Research

Amid a competitive funding climate, the Department of Biological Sciences is awarded millions of dollars in research grants every year. Students and faculty work together to find treatments for cancer and Alzheimer’s disease, watch research projects grow in the greenhouse, preserve the Chesapeake Bay ecosystem and uncover new species of dinosaurs.

Whether in the Gobi Desert or the mid-Atlantic,  biological fieldwork and exploration is happening across the globe. With connections to the Organization for Tropical Studies and the Smithsonian National Museum of Natural History, students have access to tropical biology courses in Costa Rica and extensive museum collections here in the nation’s capital.

 


Biology Research by the Numbers 

 

2.8 Million Awarded in Research Funding
 

 

34 active funded research grants
 

 

100 peer-reviewed articles published annually, on average, by faculty
 

 


 

Types of Research Opportunities
 

 

Undergraduate students in the lab

Undergraduate Research

Undergraduate students can begin research projects early in their studies and continue for multiple years, building strong mentoring relationships with faculty members along the way. Student research often culminates in poster presentations, honors theses and awards.

Undergraduate Research

 

Graduate student using a microscope

Graduate Research

Research forms the backbone of graduate study, and generally falls under two areas: Cellular and Molecular Biology and Systematics, Evolution and Ecology. Many biology graduate students see their work published, and some present research at national conferences.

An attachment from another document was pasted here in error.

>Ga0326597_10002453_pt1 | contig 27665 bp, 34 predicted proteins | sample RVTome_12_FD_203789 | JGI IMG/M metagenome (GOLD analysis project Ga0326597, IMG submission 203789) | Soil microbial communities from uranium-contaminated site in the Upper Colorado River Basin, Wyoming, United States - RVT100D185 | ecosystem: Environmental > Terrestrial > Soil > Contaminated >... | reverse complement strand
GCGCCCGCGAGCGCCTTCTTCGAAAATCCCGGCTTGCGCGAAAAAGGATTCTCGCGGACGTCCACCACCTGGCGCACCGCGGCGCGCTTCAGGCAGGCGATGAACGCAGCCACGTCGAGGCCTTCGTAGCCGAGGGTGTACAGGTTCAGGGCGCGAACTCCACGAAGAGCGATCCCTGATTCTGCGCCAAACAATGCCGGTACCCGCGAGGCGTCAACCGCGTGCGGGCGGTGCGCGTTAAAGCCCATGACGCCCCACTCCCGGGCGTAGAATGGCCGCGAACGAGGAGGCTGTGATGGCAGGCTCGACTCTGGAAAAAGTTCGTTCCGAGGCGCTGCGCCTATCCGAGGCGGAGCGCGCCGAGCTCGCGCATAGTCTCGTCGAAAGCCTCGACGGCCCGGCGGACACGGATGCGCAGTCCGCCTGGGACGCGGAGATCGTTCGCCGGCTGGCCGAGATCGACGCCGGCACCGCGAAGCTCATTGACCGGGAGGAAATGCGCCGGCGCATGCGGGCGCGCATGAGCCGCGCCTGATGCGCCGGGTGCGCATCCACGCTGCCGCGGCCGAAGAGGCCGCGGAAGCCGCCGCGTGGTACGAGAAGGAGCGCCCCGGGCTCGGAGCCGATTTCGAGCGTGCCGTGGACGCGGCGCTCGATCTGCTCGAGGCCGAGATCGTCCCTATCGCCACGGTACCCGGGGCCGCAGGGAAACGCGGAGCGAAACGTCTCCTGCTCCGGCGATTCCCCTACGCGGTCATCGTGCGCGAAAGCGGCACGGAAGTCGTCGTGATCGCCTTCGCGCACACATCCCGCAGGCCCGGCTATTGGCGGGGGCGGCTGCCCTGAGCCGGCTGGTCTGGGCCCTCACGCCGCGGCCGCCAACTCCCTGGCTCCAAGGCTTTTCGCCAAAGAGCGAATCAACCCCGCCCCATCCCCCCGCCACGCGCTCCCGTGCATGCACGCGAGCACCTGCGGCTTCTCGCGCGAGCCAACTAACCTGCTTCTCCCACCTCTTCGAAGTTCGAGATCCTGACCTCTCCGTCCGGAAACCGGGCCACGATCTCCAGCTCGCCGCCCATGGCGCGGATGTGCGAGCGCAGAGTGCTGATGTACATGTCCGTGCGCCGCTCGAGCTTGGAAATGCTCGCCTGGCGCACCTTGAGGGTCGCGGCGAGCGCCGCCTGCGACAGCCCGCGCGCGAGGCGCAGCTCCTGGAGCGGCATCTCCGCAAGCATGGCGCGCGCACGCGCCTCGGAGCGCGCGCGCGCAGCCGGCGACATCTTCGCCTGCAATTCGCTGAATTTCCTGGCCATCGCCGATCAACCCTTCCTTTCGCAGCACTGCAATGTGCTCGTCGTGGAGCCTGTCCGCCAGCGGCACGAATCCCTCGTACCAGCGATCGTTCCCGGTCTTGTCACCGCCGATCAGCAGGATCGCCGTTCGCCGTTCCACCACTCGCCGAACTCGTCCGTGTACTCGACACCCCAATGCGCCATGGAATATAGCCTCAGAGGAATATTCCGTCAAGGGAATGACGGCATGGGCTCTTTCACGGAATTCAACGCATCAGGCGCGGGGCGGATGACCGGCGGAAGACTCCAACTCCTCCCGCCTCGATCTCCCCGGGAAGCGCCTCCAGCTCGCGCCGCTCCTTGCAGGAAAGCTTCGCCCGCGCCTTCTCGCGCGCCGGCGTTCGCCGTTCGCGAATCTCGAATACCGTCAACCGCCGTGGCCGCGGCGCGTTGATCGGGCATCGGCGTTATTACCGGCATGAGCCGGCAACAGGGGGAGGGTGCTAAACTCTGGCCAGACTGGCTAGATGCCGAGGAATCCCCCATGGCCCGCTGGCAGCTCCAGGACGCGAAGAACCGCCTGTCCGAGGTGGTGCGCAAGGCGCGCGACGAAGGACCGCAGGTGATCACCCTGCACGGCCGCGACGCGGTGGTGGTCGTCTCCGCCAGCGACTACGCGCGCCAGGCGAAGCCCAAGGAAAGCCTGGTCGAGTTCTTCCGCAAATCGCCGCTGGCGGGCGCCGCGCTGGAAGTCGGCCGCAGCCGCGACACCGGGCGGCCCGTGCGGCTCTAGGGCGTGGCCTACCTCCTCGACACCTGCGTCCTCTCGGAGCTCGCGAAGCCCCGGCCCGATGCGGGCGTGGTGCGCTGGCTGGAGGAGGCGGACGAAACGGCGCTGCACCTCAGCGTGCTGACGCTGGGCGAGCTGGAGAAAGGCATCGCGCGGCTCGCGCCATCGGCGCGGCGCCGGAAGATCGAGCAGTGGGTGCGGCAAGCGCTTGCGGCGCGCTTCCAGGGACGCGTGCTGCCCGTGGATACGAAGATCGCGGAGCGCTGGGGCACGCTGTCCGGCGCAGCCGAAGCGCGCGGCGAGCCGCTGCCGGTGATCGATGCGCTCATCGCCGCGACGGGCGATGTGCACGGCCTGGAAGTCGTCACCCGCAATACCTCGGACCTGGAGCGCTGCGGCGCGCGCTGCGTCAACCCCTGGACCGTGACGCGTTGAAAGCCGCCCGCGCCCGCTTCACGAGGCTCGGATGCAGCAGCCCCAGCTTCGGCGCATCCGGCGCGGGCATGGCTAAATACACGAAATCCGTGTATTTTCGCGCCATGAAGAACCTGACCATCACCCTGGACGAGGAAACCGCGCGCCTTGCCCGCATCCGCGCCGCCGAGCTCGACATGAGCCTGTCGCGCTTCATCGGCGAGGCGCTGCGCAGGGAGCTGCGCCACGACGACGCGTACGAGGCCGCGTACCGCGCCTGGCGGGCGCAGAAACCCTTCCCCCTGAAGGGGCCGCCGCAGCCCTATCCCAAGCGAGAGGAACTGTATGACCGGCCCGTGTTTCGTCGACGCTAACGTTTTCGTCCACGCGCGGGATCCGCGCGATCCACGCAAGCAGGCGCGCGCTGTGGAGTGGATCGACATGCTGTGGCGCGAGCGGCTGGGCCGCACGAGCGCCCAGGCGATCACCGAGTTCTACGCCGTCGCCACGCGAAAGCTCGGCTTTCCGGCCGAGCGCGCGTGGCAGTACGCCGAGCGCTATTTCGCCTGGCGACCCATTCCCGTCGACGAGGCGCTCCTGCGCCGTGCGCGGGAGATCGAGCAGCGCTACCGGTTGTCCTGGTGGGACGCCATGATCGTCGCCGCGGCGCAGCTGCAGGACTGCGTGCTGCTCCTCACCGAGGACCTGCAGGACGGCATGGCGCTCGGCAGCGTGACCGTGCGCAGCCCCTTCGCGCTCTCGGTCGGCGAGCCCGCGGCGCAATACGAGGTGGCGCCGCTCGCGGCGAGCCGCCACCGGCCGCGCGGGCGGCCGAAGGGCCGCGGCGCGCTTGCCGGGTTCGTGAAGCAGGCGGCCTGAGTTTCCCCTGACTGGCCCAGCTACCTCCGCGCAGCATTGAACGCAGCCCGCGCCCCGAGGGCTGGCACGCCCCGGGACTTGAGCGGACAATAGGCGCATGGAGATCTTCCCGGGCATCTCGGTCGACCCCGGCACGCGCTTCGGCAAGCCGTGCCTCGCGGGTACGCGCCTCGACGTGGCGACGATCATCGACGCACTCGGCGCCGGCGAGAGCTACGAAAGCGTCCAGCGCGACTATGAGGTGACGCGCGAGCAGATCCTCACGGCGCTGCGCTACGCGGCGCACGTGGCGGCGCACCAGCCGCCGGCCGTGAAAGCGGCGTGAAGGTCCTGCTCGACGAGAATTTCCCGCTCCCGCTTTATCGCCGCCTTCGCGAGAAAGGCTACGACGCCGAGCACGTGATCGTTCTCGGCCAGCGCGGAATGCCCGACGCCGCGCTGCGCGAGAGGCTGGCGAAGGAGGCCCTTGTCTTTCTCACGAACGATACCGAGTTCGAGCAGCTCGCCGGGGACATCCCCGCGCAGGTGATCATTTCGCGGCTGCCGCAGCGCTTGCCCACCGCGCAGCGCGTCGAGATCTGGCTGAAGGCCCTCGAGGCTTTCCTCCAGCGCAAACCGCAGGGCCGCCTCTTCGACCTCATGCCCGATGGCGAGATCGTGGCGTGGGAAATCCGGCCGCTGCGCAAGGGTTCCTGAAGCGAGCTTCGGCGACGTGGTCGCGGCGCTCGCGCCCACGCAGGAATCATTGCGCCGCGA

Cellular and Molecular Biology

Systematics, Evolution and Ecology

 

professor in the greenhouse

Faculty Research

Between creating a Zika vaccine, tracking the effects of global warming, charting evolutionary history and discovering new species, our distinguished faculty stay busy. Students are encouraged to reach out to faculty members about research projects that interest them.

Faculty and Research Staff

Research in Action

Alt Text Q & A: New Research Explores Evolutionary History of Central and South American AnolesJonathan Huie, a CCAS doctoral student, recently published a paper that bucks long held assumptions about which environments are hotbeds for extreme morphologies.
Alt Text Did Dinosaurs Hunt in the Dark?An international research team including biology professor James Clark studied how a tiny desert-living dinosaur used precise vision and owl-like hearing for nocturnal hunting.